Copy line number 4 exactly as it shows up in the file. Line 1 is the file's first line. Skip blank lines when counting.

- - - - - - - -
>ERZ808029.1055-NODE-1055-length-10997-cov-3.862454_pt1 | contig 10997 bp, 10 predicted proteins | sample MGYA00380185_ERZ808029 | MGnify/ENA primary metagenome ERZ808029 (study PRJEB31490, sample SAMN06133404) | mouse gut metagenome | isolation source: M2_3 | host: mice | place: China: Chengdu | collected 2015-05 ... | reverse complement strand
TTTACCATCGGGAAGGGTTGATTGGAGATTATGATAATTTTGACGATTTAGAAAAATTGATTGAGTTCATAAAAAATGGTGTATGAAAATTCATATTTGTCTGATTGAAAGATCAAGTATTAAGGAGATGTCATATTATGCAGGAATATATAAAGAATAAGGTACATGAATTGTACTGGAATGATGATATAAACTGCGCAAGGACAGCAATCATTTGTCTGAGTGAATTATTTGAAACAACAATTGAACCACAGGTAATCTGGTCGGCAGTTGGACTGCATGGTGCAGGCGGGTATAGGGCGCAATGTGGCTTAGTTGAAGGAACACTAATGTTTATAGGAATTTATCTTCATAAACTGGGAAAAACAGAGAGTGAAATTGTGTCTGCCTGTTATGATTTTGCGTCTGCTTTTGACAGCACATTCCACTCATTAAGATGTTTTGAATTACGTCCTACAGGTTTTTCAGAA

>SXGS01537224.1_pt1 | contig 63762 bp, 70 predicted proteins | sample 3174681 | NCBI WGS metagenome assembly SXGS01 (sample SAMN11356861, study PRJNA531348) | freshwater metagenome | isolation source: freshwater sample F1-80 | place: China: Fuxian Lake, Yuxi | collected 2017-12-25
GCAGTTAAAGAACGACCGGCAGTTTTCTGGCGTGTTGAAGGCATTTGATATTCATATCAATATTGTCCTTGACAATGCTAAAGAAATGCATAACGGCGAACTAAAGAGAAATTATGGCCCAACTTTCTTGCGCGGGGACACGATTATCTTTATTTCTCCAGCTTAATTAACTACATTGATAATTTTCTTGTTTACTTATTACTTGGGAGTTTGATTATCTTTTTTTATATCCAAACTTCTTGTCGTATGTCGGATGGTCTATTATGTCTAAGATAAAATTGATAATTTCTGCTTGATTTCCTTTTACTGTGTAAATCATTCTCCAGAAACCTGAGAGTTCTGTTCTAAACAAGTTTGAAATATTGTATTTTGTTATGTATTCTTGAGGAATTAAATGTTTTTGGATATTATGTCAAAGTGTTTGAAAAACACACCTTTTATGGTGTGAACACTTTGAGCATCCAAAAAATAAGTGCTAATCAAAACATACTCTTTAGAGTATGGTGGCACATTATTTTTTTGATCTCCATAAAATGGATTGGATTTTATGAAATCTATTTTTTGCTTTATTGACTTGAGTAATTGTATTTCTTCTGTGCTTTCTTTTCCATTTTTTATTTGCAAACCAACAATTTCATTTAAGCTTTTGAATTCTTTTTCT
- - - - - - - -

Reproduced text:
GCAGTTAAAGAACGACCGGCAGTTTTCTGGCGTGTTGAAGGCATTTGATATTCATATCAATATTGTCCTTGACAATGCTAAAGAAATGCATAACGGCGAACTAAAGAGAAATTATGGCCCAACTTTCTTGCGCGGGGACACGATTATCTTTATTTCTCCAGCTTAATTAACTACATTGATAATTTTCTTGTTTACTTATTACTTGGGAGTTTGATTATCTTTTTTTATATCCAAACTTCTTGTCGTATGTCGGATGGTCTATTATGTCTAAGATAAAATTGATAATTTCTGCTTGATTTCCTTTTACTGTGTAAATCATTCTCCAGAAACCTGAGAGTTCTGTTCTAAACAAGTTTGAAATATTGTATTTTGTTATGTATTCTTGAGGAATTAAATGTTTTTGGATATTATGTCAAAGTGTTTGAAAAACACACCTTTTATGGTGTGAACACTTTGAGCATCCAAAAAATAAGTGCTAATCAAAACATACTCTTTAGAGTATGGTGGCACATTATTTTTTTGATCTCCATAAAATGGATTGGATTTTATGAAATCTATTTTTTGCTTTATTGACTTGAGTAATTGTATTTCTTCTGTGCTTTCTTTTCCATTTTTTATTTGCAAACCAACAATTTCATTTAAGCTTTTGAATTCTTTTTCT